18. Debi says:

    It’s even worse for people who are Jamaican but grew up abroad. If they want an account here it ain’t happening, yet I as a Jamaican who’s only visiting the USA can open an account with just my passport. They don’t even verify the address you use.

  19. Sher says:

    The requirements are absolutely ridiculous. It took me five visits to the bank with at least 45 mins wait each time to finally open an account. I have an issue especially with a specific bank that requires me to provide a job letter. Providing that proof was not the challenge. After taking in the document I had to physically wait for the clerk to dial the number for my workplace and get put on to someone in Accounting or Human Resources so they could verify the job letter. Unaware of this silly requirement I turned up the first time on a day when my offices were closed. I had judged that it was a good day since I wouldn’t miss work. After calling without a reply I was sent packing out of the bank. The teller didn’t even care if I came back another day. The second time I forgot to insist before I left work that the Accountabt was sitting at her desk ready to take the call the moment I got to the front of the line so after three failed attempts I was sent away again to come back another day. Other issues arose along the way which included requiring me to open the account at another branch some distance away. This was on my fifth such visit and it eventually resulted in successfully opening the account. I was required to have that specific bank account. If it weren’t for that I would not have been so persistent. I already have two other bank accounts that were serving their purpose quite well. These banks are unbearable and overly intrusive.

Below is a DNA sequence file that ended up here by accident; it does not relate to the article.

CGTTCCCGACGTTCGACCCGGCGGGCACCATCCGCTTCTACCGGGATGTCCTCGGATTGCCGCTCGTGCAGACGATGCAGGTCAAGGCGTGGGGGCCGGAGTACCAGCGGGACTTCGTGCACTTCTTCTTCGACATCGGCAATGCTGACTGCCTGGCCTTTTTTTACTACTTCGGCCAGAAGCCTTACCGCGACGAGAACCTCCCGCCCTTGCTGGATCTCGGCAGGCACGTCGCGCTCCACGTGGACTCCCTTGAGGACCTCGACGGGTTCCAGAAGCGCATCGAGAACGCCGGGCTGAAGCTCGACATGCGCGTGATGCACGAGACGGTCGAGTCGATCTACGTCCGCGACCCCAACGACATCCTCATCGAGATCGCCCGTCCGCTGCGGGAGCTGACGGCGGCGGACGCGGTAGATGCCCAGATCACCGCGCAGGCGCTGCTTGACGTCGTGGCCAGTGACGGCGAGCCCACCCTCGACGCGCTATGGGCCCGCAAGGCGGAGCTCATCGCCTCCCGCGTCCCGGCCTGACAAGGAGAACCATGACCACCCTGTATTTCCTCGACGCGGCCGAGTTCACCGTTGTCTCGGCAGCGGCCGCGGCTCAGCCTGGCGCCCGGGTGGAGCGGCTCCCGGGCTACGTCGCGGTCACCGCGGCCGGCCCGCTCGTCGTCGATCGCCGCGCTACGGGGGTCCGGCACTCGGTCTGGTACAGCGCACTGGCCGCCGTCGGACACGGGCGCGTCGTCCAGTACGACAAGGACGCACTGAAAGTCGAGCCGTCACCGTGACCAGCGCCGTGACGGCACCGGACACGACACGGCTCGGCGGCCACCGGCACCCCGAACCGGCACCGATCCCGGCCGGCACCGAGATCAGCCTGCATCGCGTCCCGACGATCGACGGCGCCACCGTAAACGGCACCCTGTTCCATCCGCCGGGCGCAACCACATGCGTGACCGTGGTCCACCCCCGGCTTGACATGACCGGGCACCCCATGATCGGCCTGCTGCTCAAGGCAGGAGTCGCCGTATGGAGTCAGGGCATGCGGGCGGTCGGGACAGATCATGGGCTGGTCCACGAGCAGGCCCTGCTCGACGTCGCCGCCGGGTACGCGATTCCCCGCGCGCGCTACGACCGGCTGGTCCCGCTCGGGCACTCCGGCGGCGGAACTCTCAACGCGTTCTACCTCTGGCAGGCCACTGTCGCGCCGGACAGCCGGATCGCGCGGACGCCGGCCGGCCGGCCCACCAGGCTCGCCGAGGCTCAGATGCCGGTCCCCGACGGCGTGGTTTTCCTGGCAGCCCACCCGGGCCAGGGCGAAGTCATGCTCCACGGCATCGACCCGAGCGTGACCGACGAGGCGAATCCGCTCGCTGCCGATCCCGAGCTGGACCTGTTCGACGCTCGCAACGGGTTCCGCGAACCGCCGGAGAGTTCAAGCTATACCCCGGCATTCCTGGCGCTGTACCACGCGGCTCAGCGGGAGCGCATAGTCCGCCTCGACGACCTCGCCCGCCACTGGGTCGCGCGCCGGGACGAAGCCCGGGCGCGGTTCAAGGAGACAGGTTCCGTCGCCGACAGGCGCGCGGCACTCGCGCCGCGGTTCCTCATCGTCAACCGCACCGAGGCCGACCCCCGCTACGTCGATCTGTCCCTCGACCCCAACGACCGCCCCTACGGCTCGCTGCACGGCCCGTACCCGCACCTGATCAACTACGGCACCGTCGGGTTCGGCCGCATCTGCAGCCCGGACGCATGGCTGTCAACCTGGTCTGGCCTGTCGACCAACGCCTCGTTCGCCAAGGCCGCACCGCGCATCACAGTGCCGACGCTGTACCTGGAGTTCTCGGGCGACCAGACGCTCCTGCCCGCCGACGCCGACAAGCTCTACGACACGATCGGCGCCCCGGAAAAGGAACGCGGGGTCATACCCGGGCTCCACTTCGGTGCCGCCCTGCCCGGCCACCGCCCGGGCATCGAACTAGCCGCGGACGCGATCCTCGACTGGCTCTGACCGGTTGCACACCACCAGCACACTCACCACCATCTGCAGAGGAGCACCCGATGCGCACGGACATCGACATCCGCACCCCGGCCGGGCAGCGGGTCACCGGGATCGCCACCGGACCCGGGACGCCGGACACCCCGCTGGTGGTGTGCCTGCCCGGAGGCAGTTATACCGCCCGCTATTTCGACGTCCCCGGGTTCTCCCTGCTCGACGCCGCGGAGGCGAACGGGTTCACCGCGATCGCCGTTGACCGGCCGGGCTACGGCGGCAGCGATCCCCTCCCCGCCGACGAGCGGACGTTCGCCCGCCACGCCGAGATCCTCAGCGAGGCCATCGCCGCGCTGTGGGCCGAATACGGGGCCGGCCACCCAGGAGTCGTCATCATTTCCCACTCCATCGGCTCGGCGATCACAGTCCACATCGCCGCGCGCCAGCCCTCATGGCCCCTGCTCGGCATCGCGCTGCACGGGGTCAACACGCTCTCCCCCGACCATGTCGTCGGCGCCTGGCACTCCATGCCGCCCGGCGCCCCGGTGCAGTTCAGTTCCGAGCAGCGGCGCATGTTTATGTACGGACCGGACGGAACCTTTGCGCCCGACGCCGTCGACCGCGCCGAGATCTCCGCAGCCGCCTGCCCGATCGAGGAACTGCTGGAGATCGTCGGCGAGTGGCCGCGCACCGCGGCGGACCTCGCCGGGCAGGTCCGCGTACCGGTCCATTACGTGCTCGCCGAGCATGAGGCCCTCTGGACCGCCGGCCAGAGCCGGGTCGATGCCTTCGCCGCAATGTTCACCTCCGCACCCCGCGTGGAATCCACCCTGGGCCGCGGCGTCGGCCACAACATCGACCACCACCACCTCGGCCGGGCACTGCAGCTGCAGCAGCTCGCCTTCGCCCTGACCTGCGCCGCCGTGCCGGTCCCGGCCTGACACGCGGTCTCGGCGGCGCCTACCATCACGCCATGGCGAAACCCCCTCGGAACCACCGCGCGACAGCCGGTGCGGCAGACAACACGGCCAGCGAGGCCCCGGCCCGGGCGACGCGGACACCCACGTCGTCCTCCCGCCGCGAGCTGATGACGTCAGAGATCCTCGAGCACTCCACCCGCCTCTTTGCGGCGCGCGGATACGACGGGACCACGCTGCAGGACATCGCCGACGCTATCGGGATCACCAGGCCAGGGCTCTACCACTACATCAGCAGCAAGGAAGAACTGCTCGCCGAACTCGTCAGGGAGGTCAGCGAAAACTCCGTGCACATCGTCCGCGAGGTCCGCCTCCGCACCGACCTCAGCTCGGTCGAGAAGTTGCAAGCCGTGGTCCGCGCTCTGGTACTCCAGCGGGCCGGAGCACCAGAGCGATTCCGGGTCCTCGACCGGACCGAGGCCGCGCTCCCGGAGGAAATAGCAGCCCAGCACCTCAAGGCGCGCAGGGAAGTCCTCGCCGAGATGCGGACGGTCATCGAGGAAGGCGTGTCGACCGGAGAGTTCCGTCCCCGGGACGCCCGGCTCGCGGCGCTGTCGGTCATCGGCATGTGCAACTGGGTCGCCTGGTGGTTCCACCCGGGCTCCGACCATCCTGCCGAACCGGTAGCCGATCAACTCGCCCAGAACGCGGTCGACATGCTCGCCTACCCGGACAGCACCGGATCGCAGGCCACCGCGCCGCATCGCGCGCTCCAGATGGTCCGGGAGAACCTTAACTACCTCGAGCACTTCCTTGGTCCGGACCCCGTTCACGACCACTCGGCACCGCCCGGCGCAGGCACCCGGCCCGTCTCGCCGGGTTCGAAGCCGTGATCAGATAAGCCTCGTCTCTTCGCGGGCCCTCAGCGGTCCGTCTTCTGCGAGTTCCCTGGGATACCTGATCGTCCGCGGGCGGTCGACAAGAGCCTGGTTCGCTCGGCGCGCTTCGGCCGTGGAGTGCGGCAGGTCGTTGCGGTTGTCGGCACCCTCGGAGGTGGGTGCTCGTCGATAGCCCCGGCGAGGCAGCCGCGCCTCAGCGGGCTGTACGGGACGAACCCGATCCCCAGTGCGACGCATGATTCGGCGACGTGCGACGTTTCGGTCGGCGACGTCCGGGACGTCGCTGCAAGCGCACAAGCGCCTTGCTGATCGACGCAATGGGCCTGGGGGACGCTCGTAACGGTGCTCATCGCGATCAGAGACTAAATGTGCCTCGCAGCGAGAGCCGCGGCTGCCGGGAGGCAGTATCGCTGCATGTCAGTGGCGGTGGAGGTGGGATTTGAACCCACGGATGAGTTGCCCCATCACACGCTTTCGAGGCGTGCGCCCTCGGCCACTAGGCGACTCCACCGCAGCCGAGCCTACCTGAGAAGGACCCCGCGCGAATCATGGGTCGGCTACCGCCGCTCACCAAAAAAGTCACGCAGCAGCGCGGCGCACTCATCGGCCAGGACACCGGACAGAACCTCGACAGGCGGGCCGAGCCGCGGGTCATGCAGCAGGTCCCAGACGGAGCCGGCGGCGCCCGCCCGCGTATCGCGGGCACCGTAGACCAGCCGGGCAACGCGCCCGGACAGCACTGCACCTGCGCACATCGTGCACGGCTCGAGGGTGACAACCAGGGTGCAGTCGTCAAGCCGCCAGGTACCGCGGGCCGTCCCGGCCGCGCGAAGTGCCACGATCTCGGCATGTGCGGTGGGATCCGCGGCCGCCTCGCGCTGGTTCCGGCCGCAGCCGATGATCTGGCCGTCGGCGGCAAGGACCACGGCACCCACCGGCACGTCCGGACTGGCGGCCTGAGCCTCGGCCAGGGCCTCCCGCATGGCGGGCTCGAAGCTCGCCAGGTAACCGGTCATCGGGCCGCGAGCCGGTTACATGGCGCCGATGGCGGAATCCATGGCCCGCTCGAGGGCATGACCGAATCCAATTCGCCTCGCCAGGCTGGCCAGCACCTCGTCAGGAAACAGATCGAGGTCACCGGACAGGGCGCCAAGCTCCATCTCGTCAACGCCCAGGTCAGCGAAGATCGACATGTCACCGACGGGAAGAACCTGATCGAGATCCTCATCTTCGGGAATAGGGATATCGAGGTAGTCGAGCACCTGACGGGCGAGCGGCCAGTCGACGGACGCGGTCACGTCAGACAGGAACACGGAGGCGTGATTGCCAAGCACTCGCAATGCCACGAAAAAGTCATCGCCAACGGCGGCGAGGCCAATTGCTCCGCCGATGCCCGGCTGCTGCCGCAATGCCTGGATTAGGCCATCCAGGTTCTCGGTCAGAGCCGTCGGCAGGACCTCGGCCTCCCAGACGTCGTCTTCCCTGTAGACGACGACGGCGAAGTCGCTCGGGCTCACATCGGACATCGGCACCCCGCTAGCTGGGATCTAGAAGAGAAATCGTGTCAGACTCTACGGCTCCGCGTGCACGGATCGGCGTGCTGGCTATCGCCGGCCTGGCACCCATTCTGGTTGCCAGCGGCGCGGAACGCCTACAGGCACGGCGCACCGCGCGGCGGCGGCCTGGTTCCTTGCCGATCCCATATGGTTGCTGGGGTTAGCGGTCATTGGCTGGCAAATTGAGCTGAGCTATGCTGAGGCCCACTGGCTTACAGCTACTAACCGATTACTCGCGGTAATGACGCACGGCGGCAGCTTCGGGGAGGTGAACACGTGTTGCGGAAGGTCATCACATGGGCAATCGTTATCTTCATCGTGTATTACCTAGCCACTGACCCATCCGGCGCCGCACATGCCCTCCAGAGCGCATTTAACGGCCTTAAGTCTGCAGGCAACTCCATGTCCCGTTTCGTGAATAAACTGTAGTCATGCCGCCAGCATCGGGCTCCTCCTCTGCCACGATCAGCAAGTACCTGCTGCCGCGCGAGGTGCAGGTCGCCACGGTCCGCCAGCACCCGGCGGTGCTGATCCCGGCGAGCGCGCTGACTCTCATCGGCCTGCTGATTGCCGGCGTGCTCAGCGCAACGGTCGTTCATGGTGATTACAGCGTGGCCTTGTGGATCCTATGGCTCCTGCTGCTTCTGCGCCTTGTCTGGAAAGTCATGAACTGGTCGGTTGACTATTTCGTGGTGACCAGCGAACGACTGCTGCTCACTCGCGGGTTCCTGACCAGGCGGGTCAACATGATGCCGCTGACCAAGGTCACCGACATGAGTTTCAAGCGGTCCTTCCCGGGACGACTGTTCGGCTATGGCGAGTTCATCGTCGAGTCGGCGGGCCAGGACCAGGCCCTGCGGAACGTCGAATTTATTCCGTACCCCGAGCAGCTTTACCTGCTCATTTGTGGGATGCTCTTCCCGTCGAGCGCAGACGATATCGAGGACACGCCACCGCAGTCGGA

20. teriann says:

    Hi Sher,
    Thanks for sharing your experience. It sounded really frustrating and I am glad you were successful after all that hassle. Keep reading and sharing your thoughts!

    Teri Ann

  21. teriann says:

    Hi Debbie,
    I didn’t know that you only need a passport to open an account in the US. That’s interesting. Thanks for sharing!

    Teri Ann

  22. Chana says:

    I absolutely agree with the author. I reside in the states and my husband lives in Jamaica. Although we have two accounts, we thought it would be a great idea to open another account. That was over a year ago. After I was faced with the process and the need to have a particular person verify my identity, we abandoned the process.

  23. teriann says:

    Hello Chana,

    Thanks for sharing your experience. The process can be very frustrating so many people opt for not opening another account. Can you imagine how many customers they lose that way?

    Teri Ann

  24. elsordo says: